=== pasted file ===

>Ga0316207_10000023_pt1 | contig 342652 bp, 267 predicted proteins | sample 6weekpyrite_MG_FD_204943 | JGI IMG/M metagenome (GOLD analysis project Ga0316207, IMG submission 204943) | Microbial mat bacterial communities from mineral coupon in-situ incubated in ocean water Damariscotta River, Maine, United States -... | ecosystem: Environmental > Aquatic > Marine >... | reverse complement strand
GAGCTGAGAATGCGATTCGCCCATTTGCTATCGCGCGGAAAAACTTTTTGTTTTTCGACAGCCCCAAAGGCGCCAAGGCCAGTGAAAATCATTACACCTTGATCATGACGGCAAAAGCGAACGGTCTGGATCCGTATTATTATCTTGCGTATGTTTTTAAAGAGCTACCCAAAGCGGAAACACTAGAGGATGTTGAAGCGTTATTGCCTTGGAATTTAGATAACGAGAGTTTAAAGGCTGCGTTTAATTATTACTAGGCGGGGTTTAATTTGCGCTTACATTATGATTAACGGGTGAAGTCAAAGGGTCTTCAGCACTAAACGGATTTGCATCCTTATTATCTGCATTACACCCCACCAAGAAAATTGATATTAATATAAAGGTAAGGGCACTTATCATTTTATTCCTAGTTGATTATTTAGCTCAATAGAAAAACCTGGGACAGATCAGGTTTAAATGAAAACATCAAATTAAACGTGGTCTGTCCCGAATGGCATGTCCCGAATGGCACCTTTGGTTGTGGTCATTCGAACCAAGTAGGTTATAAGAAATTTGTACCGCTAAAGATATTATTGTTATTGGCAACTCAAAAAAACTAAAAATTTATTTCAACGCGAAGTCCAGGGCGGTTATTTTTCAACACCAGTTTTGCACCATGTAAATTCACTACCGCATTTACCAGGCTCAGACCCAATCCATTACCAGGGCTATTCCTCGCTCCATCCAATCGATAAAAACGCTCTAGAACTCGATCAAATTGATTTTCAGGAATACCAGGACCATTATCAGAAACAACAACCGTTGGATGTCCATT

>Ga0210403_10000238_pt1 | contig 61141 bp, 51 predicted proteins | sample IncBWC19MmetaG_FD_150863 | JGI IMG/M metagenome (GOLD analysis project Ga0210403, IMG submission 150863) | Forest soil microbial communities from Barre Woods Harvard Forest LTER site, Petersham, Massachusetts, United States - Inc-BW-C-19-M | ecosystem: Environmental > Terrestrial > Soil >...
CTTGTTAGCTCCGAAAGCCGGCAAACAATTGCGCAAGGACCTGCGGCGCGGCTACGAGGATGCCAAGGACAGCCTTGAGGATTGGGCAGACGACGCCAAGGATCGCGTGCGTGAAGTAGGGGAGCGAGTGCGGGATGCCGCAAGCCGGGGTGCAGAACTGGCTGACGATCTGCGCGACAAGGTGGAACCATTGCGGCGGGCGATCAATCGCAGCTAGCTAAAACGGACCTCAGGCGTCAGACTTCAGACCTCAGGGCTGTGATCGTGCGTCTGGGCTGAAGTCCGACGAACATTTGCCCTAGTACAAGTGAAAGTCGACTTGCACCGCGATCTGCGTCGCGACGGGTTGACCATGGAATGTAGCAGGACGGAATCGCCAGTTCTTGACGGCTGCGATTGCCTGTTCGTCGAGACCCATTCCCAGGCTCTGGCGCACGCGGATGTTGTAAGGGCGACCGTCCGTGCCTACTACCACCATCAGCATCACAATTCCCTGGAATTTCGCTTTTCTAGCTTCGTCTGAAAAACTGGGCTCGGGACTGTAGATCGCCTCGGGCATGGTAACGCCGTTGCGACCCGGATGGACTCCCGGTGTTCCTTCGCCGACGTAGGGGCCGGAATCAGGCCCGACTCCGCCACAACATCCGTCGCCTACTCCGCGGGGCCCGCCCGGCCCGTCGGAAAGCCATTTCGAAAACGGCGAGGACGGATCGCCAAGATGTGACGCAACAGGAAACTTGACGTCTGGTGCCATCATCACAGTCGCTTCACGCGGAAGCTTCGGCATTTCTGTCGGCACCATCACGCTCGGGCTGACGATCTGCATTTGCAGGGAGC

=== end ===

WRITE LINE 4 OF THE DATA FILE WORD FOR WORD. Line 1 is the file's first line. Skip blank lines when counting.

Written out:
CTTGTTAGCTCCGAAAGCCGGCAAACAATTGCGCAAGGACCTGCGGCGCGGCTACGAGGATGCCAAGGACAGCCTTGAGGATTGGGCAGACGACGCCAAGGATCGCGTGCGTGAAGTAGGGGAGCGAGTGCGGGATGCCGCAAGCCGGGGTGCAGAACTGGCTGACGATCTGCGCGACAAGGTGGAACCATTGCGGCGGGCGATCAATCGCAGCTAGCTAAAACGGACCTCAGGCGTCAGACTTCAGACCTCAGGGCTGTGATCGTGCGTCTGGGCTGAAGTCCGACGAACATTTGCCCTAGTACAAGTGAAAGTCGACTTGCACCGCGATCTGCGTCGCGACGGGTTGACCATGGAATGTAGCAGGACGGAATCGCCAGTTCTTGACGGCTGCGATTGCCTGTTCGTCGAGACCCATTCCCAGGCTCTGGCGCACGCGGATGTTGTAAGGGCGACCGTCCGTGCCTACTACCACCATCAGCATCACAATTCCCTGGAATTTCGCTTTTCTAGCTTCGTCTGAAAAACTGGGCTCGGGACTGTAGATCGCCTCGGGCATGGTAACGCCGTTGCGACCCGGATGGACTCCCGGTGTTCCTTCGCCGACGTAGGGGCCGGAATCAGGCCCGACTCCGCCACAACATCCGTCGCCTACTCCGCGGGGCCCGCCCGGCCCGTCGGAAAGCCATTTCGAAAACGGCGAGGACGGATCGCCAAGATGTGACGCAACAGGAAACTTGACGTCTGGTGCCATCATCACAGTCGCTTCACGCGGAAGCTTCGGCATTTCTGTCGGCACCATCACGCTCGGGCTGACGATCTGCATTTGCAGGGAGC